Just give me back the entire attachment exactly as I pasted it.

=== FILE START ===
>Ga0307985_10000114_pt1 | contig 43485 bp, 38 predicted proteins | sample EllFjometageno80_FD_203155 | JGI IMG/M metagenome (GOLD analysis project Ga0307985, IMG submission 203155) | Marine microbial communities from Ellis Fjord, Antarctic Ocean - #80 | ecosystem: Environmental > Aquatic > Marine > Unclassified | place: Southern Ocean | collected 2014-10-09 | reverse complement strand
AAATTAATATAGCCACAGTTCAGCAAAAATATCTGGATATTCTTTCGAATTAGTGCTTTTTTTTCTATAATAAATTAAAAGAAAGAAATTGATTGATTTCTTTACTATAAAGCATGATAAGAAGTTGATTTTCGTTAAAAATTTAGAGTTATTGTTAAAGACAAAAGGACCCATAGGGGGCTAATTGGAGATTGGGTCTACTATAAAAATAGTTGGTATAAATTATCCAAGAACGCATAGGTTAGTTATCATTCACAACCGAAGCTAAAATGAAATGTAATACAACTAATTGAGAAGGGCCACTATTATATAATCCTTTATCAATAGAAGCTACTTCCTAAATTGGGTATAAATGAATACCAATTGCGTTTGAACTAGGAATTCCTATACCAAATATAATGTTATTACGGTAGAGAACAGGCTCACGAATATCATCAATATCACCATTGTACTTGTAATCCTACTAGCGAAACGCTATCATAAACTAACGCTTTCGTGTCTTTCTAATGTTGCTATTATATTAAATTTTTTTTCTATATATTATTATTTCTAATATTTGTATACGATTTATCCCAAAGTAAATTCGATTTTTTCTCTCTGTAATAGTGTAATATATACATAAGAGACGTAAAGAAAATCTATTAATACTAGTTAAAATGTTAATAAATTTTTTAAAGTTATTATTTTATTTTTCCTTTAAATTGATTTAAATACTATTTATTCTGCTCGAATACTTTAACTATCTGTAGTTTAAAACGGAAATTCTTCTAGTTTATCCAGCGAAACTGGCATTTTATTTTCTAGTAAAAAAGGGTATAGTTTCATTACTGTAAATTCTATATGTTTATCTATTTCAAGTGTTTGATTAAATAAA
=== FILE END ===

>Ga0307985_10000114_pt1 | contig 43485 bp, 38 predicted proteins | sample EllFjometageno80_FD_203155 | JGI IMG/M metagenome (GOLD analysis project Ga0307985, IMG submission 203155) | Marine microbial communities from Ellis Fjord, Antarctic Ocean - #80 | ecosystem: Environmental > Aquatic > Marine > Unclassified | place: Southern Ocean | collected 2014-10-09 | reverse complement strand
AAATTAATATAGCCACAGTTCAGCAAAAATATCTGGATATTCTTTCGAATTAGTGCTTTTTTTTCTATAATAAATTAAAAGAAAGAAATTGATTGATTTCTTTACTATAAAGCATGATAAGAAGTTGATTTTCGTTAAAAATTTAGAGTTATTGTTAAAGACAAAAGGACCCATAGGGGGCTAATTGGAGATTGGGTCTACTATAAAAATAGTTGGTATAAATTATCCAAGAACGCATAGGTTAGTTATCATTCACAACCGAAGCTAAAATGAAATGTAATACAACTAATTGAGAAGGGCCACTATTATATAATCCTTTATCAATAGAAGCTACTTCCTAAATTGGGTATAAATGAATACCAATTGCGTTTGAACTAGGAATTCCTATACCAAATATAATGTTATTACGGTAGAGAACAGGCTCACGAATATCATCAATATCACCATTGTACTTGTAATCCTACTAGCGAAACGCTATCATAAACTAACGCTTTCGTGTCTTTCTAATGTTGCTATTATATTAAATTTTTTTTCTATATATTATTATTTCTAATATTTGTATACGATTTATCCCAAAGTAAATTCGATTTTTTCTCTCTGTAATAGTGTAATATATACATAAGAGACGTAAAGAAAATCTATTAATACTAGTTAAAATGTTAATAAATTTTTTAAAGTTATTATTTTATTTTTCCTTTAAATTGATTTAAATACTATTTATTCTGCTCGAATACTTTAACTATCTGTAGTTTAAAACGGAAATTCTTCTAGTTTATCCAGCGAAACTGGCATTTTATTTTCTAGTAAAAAAGGGTATAGTTTCATTACTGTAAATTCTATATGTTTATCTATTTCAAGTGTTTGATTAAATAAA